Yourwellness Magazine Investigates Beauty Treatments that Damage Eyes

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With a colour-blind girl receiving ground-breaking red-coloured contact lenses to help her see, Yourwellness Magazine investigated beauty treatments that may be damaging to eyes.

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A colour-blind girl is embracing life without her glasses for the very first time thanks to ground-breaking red-coloured contact lenses, The Daily Post North Wales reported December 28th. The article, “Tyla Rich: contact lense joy for 10-year-old blinded by the sun,” noted that Tyla Rich, 10, suffers from achromatopsia, photophobia and nystagmus, which make her eyes colour-blind, severely intolerant to bright light and glare and prone to uncontrollable movement. However, dad Graeme trawled the internet to find her the tinted X-Chrom lenses. Graeme comments, ‘We took Tyla to see if we could get her a pair to trial and she seems to be getting on really well with them, which is promising. Already they seem to be making a big difference to her.’ (http://www.dailypost.co.uk/news/north-wales-news/tyla-rich-contact-lense-joy-6449887)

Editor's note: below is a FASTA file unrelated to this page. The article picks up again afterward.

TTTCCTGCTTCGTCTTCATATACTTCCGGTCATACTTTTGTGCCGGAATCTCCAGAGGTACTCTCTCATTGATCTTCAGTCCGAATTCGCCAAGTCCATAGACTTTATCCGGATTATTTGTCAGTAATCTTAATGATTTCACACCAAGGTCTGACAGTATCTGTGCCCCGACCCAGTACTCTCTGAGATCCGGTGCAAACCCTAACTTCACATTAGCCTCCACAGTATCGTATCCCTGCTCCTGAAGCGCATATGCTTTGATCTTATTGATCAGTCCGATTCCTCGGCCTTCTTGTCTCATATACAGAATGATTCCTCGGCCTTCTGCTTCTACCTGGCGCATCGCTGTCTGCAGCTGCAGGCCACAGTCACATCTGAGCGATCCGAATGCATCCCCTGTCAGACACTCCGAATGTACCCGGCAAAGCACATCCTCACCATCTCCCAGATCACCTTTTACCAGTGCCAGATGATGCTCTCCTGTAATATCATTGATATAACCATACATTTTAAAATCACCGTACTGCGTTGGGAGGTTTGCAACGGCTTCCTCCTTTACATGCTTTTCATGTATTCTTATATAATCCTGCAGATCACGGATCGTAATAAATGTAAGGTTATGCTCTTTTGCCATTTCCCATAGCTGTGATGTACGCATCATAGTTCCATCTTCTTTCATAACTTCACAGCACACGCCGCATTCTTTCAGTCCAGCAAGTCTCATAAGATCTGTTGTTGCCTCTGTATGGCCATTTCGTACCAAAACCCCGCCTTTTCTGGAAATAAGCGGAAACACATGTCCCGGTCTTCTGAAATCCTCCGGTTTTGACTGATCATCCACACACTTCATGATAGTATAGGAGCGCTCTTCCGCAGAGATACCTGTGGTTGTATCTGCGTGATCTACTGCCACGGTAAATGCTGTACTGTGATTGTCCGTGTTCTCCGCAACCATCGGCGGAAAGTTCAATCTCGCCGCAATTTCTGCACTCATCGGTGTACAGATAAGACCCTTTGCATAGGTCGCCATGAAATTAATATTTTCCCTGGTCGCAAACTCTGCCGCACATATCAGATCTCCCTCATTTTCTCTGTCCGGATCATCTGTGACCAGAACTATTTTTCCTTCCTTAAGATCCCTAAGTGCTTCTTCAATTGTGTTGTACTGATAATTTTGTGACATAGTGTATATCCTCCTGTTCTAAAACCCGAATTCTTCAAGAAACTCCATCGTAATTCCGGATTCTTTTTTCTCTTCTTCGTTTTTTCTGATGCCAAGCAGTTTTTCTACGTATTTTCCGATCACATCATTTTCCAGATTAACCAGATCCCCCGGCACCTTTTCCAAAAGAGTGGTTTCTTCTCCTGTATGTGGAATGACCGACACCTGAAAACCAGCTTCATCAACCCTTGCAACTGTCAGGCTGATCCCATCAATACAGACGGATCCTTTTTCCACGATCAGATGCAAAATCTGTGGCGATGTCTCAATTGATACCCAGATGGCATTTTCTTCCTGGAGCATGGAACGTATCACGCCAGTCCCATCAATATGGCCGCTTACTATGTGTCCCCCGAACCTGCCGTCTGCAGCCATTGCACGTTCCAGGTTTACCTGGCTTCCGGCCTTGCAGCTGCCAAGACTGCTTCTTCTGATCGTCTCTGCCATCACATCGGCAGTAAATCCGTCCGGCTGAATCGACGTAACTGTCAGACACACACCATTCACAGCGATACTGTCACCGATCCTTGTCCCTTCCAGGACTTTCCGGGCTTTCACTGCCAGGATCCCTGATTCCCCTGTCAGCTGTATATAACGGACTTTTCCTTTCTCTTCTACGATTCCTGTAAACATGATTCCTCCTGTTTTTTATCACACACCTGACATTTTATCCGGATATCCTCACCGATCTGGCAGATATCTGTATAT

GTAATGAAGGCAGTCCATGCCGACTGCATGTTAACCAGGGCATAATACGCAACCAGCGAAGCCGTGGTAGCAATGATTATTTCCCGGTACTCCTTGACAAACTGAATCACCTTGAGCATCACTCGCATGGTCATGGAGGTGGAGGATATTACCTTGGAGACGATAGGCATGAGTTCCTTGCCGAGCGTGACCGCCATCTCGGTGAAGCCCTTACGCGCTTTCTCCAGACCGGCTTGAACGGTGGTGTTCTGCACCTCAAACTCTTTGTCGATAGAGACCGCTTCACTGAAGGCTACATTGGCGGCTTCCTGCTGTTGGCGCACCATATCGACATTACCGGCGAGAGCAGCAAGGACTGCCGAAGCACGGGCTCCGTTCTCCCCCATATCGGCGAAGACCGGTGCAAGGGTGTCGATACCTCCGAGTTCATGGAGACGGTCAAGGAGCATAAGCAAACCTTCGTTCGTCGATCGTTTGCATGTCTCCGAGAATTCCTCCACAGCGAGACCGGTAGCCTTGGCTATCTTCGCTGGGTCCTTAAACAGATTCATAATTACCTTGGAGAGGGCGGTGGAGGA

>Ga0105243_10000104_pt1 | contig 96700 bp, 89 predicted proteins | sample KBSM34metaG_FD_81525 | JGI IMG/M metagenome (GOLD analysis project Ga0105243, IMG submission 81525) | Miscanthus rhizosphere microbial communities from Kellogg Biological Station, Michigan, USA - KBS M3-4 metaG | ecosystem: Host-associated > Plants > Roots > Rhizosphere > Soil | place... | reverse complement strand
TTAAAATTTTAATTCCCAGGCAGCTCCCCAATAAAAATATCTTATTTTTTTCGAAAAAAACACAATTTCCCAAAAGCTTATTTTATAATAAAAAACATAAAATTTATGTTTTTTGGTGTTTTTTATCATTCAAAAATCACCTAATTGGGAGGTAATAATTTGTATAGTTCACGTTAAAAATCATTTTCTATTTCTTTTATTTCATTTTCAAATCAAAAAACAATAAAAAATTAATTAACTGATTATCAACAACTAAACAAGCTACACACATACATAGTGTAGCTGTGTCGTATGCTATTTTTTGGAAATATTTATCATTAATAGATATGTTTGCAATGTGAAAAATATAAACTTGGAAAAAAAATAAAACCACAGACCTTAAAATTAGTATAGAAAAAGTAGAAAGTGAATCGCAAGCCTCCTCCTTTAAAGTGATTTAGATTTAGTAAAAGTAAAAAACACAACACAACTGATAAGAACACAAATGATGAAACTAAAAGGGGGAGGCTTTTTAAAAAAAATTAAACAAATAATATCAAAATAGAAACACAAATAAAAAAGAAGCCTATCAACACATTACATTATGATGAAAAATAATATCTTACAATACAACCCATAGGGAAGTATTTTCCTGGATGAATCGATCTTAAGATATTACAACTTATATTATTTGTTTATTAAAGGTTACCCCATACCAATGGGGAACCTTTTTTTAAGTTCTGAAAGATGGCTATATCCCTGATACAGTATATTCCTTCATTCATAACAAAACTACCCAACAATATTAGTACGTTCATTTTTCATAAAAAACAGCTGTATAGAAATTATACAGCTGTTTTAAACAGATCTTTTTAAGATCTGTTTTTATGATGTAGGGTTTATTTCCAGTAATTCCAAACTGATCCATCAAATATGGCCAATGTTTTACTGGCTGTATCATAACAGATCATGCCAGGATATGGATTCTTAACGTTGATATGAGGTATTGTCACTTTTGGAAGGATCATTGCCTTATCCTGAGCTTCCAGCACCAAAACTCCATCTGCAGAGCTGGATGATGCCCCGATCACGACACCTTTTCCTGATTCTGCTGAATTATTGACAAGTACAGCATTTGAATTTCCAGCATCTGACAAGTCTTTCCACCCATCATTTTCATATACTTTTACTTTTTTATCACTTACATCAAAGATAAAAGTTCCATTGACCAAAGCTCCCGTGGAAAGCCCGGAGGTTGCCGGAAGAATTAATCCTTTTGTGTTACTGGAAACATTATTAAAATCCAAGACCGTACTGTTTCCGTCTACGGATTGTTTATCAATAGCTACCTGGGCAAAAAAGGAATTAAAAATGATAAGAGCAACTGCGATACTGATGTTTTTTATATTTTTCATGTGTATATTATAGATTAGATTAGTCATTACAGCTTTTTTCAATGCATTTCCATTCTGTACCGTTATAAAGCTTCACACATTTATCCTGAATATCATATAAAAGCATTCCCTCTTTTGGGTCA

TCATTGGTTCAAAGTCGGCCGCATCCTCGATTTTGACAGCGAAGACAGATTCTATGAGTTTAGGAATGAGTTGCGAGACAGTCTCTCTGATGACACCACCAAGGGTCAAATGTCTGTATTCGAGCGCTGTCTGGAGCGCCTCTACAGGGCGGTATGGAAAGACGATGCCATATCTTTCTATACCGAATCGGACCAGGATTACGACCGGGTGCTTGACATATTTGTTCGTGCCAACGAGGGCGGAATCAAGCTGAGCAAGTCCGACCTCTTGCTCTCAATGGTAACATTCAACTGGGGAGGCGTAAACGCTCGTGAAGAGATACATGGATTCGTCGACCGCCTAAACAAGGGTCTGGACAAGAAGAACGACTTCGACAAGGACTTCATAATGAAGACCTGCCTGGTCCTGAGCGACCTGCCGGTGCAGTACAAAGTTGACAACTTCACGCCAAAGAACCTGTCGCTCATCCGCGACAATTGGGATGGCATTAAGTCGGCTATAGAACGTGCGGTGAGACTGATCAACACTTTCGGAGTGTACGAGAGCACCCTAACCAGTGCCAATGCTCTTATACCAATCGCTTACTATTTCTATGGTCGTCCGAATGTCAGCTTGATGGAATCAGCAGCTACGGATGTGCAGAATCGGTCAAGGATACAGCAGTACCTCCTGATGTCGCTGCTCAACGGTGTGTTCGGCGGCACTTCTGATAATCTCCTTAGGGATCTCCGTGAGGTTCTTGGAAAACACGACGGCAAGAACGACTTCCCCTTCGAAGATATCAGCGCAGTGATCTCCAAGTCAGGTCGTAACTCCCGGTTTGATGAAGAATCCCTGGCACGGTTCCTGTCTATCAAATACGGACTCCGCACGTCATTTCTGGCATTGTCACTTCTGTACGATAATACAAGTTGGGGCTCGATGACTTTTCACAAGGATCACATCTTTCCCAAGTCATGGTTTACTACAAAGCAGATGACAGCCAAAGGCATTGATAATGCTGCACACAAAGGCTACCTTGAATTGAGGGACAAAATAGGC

With this in mind, Yourwellness Magazine took a closer look at eyes, and the beauty treatments that can cause them damage. According to Yourwellness Magazine, ‘They say the eyes are the window to the soul, which is perhaps why you give them so much anti-ageing attention. You want to eliminate fine lines and wrinkles, trim unruly brows and generally make your eyes gorgeous, but at what cost to your wellbeing? Could some of your favourite beauty therapies actually be doing damage to your eye wellness?’ (http://www.yourwellness.com/2013/12/beautiful-eyes-without-damaging/#sthash.C4zFaaEo.dpuf)

Yourwellness Magazine outlined three of the worst offenders for harming eyes, as well as some friendlier alternatives:

1. Coloured lenses. Coloured contact lenses from salons, costume shops, or online can cause vision loss, because contact lenses require proper fitting, cleaning, and care. Ask a licensed eye care professional about RX coloured contact lenses.
2. Prescription eyelash serum. Prescription drug latisse can make lashes grow longer, but there is a risk of darker skin around the eyes and darker eye colour. Permanent eyelash tints promise thicker-looking lashes, but these are yet to be FDA-approved. Instead, try false eyelashes or eyelash extensions.
3. Expired makeup. While makeup contains preservatives, these can break down over time which enables bacteria to grow. Don’t hold onto mascara for more than three to four months, and get rid of eye shadow after two years.

To find out more, visit the gateway to living well at http://www.yourwellness.com.

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Michael Kitt
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